Over the past year, we have refined and expanded our social media outreach. We now have a significant following on Facebook and Twitter, and have 1200 people subscribed to our newsletter. Through word of mouth and digital technology, we have reached out to thousands of people. We are looking for assistance to support us in reaching out to members of the community that we have not yet connected with.

Time Frame: 

The timeframe for our proposal is as follows:

2012
-Decide upon the site for the permanent location of the Kavanah Garden in partnership with UJA campus developers and staff.
-Negotiate a land lease agreement between UJA and Shoresh.
-Survey the site of the permanent location of the Kavanah Garden, noting resources such as water access, shade, soil quality, etc.
-Ensure site accessibility.
-Hire a Project Coordinator to oversee development and implementation of the Kavanah Garden design.
-Host a series of design workshops for partners and community members.
-Meet with UJA campus staff to plan for integration of the Kavanah Garden into UJA campus programs, such as day care programs, Centre Camp, seniors programs, etc.
-Formalize building plan for the Kavanah Garden.

2013
-Hire a Master Builder to work with community volunteers to construct garden beds and structures under supervision of Project Coordinator.
-Hire a Jewish Environmental Educator to facilitate Jewish learning opportunities at workshops and volunteer events.
-Recruit volunteers to build garden infrastructure under supervision of the Master Builder.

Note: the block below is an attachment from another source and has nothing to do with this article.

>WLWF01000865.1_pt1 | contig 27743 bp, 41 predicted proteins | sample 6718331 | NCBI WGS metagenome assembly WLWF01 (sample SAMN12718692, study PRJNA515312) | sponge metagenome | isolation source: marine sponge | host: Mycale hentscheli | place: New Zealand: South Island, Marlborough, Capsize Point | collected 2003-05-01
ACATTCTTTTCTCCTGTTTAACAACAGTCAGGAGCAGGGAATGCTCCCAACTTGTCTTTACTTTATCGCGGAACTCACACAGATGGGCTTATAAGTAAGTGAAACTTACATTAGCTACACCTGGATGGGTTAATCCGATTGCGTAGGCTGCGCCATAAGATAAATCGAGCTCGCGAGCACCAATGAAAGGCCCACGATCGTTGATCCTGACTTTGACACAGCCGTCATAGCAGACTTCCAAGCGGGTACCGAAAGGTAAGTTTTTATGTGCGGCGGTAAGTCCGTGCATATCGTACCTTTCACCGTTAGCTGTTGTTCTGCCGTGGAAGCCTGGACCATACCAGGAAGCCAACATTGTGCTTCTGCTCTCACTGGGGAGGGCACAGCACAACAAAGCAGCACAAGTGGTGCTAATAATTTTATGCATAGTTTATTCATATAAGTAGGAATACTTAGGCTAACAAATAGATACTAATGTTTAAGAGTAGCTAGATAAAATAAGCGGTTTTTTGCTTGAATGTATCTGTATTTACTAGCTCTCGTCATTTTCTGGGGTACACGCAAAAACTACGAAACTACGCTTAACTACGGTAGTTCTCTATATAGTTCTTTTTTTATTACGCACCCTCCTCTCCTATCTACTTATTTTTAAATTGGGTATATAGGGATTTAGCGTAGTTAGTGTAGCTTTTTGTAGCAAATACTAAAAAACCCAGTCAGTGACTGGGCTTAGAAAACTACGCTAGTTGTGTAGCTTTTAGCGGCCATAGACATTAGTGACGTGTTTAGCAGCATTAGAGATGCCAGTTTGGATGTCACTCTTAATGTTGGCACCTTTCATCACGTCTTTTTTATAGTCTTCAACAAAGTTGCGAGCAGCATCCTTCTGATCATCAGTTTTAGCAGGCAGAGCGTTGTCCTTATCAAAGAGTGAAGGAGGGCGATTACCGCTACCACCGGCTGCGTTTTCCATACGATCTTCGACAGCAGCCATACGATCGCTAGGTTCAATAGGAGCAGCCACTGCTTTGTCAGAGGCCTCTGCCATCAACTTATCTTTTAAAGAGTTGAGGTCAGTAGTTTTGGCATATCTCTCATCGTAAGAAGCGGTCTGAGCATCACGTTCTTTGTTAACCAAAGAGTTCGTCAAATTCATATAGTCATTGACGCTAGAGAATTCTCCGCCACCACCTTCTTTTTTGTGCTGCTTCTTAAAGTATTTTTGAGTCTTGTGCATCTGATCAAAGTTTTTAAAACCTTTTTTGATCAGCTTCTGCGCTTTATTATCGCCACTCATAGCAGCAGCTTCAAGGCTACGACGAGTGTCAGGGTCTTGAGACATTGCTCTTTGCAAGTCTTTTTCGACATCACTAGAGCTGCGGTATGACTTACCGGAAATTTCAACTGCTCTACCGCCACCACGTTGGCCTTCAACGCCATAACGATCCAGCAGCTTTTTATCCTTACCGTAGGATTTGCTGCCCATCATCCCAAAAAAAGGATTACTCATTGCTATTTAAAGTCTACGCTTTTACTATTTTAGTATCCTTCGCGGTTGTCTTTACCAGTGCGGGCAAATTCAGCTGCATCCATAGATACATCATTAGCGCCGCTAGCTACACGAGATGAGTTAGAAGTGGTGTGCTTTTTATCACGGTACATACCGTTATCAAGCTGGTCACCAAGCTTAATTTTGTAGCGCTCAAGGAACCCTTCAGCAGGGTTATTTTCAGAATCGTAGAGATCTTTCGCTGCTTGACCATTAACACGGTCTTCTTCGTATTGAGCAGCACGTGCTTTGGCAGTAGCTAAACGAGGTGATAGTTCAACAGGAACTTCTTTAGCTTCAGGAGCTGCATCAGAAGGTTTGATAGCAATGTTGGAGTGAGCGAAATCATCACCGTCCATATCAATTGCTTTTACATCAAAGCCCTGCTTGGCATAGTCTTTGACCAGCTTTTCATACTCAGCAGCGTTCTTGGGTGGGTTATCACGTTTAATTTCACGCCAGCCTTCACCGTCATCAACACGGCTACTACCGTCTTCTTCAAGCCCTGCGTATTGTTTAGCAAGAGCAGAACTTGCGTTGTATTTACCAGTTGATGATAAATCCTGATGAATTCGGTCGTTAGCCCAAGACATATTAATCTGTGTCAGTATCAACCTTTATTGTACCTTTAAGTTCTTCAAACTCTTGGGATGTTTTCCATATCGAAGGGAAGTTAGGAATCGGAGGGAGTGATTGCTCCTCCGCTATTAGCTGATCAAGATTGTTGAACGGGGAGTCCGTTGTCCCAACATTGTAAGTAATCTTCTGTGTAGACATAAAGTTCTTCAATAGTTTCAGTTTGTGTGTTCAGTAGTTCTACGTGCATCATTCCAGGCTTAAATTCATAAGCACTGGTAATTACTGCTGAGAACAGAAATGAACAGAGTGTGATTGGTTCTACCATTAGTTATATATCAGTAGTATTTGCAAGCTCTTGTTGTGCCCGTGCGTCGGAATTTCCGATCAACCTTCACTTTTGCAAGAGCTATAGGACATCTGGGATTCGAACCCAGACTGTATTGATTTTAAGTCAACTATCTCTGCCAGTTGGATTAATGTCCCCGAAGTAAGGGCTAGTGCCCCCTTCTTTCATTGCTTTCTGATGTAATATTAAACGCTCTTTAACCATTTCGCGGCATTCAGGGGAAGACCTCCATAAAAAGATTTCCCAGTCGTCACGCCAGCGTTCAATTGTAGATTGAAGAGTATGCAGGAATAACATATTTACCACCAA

-Source and purchase materials for garden construction.
-Host workshops and volunteer opportunities for community members to help implement garden design.
-Host an opening festival to welcome community members to the Kavanah Garden’s new home!

Exit Strategy
In 2014, we will begin hosting educational programs at the new site, modeled on the fee-for-service programs offered at the Kavanah Garden’s current location. The revenue generated from these programs will cover the materials costs to maintain the garden site, the staffing costs to facilitate these programs, and some of the administrative costs associated with running the organization. We are confident that once the garden is established, revenue generated from our educational programs, supplemented by donations from our growing list of individual donors, will sustain the project financially.

Sponsor/Staff: 

Risa Alyson Cooper (Executive Director)
Risa is the Executive Director of Shoresh and the founder of the Kavanah Garden. After completing her M.A. in Contemporary Jewish Environmental Ethics from the Centre for the Study of Religion at the University of Toronto, Risa worked for five seasons at the Teva Learning Center as a Jewish environmental educator and Wilderness Programs Coordinator. In 2008, shortly after participating in the Adamah Jewish Farming Fellowship in Connecticut, she returned to her native Toronto to serve as the Director of Shoresh and establish the Kavanah Garden. In 2010, Risa was recognized by PresenTense Magazine as a “Woman to Watch” for her work visioning and developing Shoresh’s Kavanah Garden.

Sabrina Malach (Director of Development and Outreach)
Sabrina comes to Shoresh with six years of experience working and volunteering in the Jewish food movement. She participated in the Adamah Jewish Farming Fellowship in 2005, graduated from the Eco-Activitist Beit Midrash in Jerusalem in 2006, and worked as the Program Assistant for Hazon in 2006-2007.

Organizational Structure and Expertise: 

Shoresh Jewish Environmental Programs was established in 2002 to lead the Jewish environmental movement in the Greater Toronto Area. In 2009, with grant funding from Environment Canada and the Ontario Trillium Foundation, and with the support and permission of UJA Federation of Greater Toronto to use vacant land at the new Lebovic Jewish Community Campus, Shoresh established the Kavanah Garden as its flagship programming space.

In the last 2.5 years, Shoresh has experienced incredible growth as an organization.